What is best for application security testing: SAST, DAST, or SCA
With a 43% rise in data breaches tied to web application vulnerabilities according to Verizon, enterprise security teams are looking more closely at how security controls can be integrated to DevOps without impacting productivity. But with so many automated security testing tools (SAST, DAST, SCA) on the market, it’s important to understand the difference and when to use them to ensure robust Application Security.
DevOps is an integral part to any business as the development team deliver new products to the end user and help drive revenue, therefore the focus is often on speed and quality, not security. However, with a sharp rise in application layer attacks, enterprises must work to reduce security issues in the development process to prevent costly data breach from affecting customers down the line.
The introduction of DevSecOps helps security professionals understand how they can successfully integrate security in an automated way that doesn’t slow down development while allowing DevOps to focus on what matters most – building and creating. In this blog we’ll explain the different automated application security testing tools that are commonly used in the agile development cycle, and when you should use them to ensure a secure Software Development Life Cycle (SDLC).
Understanding the difference between SAST, SCA and DAST
The most popular application security testing tools businesses implement in their development cycles are Static Application Security Testing (SAST), Software Composition Analysis (SCA) and Dynamic Application Security Testing (DAST). Knowing the differences and when to use them is crucial to enhance your DevSecOps.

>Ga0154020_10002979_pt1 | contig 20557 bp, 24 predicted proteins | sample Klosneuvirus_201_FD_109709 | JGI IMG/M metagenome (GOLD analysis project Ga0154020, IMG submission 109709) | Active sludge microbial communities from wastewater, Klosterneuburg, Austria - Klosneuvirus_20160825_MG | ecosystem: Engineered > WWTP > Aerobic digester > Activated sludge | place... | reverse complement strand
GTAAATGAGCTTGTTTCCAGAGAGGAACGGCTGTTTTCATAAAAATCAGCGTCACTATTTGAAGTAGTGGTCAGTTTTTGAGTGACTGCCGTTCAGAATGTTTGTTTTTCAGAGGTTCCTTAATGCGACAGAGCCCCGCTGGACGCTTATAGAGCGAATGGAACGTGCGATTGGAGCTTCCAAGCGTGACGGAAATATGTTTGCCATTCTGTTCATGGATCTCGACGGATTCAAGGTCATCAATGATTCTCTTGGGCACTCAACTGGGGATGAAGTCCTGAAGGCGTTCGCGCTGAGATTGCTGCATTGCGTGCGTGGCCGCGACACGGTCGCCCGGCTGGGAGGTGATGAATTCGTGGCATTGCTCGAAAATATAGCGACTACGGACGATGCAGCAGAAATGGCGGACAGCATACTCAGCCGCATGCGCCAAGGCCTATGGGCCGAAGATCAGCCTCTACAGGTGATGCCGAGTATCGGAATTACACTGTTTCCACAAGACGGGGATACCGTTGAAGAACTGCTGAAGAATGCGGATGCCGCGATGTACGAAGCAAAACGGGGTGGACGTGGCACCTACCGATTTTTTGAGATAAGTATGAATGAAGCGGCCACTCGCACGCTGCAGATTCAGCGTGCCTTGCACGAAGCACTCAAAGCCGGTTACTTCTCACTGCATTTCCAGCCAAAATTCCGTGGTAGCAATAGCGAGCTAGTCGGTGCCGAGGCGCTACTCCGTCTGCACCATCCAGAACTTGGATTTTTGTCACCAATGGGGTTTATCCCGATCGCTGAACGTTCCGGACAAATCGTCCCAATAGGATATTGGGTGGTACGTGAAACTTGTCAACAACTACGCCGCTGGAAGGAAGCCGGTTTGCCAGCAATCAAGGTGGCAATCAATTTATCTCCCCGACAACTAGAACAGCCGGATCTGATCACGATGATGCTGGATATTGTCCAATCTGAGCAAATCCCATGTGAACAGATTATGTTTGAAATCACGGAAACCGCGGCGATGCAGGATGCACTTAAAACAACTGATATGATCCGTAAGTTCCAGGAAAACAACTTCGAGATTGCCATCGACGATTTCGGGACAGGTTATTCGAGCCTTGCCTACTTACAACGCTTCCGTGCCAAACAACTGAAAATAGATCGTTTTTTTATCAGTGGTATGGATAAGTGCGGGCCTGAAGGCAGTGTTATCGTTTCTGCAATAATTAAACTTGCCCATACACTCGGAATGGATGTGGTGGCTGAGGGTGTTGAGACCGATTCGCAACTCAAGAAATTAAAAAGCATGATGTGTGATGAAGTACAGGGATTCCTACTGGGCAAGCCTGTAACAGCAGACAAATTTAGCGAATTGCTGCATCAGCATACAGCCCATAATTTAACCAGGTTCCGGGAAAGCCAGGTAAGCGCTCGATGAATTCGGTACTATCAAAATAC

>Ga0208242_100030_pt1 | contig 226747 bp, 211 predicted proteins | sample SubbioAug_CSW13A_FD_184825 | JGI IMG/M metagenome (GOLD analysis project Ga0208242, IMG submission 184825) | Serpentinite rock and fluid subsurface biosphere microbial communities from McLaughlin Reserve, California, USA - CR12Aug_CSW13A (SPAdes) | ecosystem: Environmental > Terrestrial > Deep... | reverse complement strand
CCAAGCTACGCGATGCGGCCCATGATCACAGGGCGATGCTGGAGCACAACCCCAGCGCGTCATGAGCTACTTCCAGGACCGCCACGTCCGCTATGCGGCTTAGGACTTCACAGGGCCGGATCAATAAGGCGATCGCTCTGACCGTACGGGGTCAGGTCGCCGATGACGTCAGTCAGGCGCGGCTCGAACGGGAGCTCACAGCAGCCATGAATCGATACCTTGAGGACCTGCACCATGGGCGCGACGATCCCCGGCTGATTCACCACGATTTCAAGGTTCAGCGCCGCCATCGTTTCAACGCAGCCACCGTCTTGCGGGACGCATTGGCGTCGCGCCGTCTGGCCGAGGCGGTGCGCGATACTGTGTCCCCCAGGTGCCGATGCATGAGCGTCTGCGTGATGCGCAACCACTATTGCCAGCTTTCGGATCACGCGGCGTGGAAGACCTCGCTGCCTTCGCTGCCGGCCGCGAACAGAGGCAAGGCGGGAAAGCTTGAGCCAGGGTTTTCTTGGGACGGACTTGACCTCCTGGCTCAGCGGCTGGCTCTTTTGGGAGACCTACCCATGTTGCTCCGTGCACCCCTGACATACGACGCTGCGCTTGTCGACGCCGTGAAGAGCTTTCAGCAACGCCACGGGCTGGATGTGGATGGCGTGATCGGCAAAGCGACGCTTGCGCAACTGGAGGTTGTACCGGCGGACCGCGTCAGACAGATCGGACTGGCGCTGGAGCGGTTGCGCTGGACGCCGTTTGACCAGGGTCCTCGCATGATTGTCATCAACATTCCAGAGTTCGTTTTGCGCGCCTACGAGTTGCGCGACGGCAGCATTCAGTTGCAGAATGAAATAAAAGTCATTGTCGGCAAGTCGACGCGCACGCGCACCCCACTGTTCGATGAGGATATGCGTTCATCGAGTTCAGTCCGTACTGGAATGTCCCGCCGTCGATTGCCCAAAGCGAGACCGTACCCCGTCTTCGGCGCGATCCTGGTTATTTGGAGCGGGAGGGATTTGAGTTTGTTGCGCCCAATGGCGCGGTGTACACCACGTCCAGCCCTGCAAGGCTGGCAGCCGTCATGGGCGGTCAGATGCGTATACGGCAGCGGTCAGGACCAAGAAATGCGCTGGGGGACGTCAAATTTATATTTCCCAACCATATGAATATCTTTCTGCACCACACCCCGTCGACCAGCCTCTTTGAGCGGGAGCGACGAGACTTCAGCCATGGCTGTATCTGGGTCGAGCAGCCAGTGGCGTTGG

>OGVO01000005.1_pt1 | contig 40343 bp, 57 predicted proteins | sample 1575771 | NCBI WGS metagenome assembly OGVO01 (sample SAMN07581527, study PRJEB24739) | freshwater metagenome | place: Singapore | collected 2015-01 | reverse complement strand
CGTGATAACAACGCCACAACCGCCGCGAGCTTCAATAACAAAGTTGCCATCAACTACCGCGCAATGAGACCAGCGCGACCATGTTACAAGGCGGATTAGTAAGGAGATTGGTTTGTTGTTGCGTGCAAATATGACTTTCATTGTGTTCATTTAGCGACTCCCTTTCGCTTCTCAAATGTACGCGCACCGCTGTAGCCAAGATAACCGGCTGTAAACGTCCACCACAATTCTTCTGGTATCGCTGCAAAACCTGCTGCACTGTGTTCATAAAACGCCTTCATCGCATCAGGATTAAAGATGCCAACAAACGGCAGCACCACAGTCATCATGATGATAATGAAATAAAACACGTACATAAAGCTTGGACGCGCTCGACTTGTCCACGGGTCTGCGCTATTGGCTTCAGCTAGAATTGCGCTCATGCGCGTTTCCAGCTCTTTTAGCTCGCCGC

Static Application Security Testing (SAST)
As development speed increases and DevOps embrace new agile methodologies and technologies, integrated static analysis within the CI/CD pipeline can help detect vulnerabilities early in the software development process from the inside out (white box testing). The benefit of a SAST solution is it doesn’t require a running system to perform code security checks and won’t slow you down like a manual code review or penetration test.
SAST automatically checks for vulnerabilities within the application source code, byte code, or binaries line-by-line, ensuring security weaknesses such as those listed in the OWASP Top 10 and the 2019 CWE Top 25 in the proprietary code are detected from the start, during development. Allowing developers to identify the risks and fix any vulnerabilities before they can make it into production. This way, developers are empowered to shift left and recognize early code defects in the development cycle with security best practice.
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Dynamic Application Security Testing (DAST)
Unlike SAST, Dynamic Application Security Testing (DAST) is done from the outside looking in (black box testing) and identifies vulnerabilities when the application is already running.
DAST tools crawl web pages, locate endpoints of web services, inputs and outputs therefore requiring a working version of a web application for the testing to work. Without looking into the source code, dynamic analysis works to simulate penetration testing like attacks to uncover exploitable vulnerabilities and business logic issues from a hacker’s point of view, with reliable results.
But since the scanning happens towards the end of the SDLC (running applications), the findings can be substantial and often put pressure on DevOps to fix these runtime vulnerabilities quickly, creating friction between the security and development teams.
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Software Composition Analysis (SCA)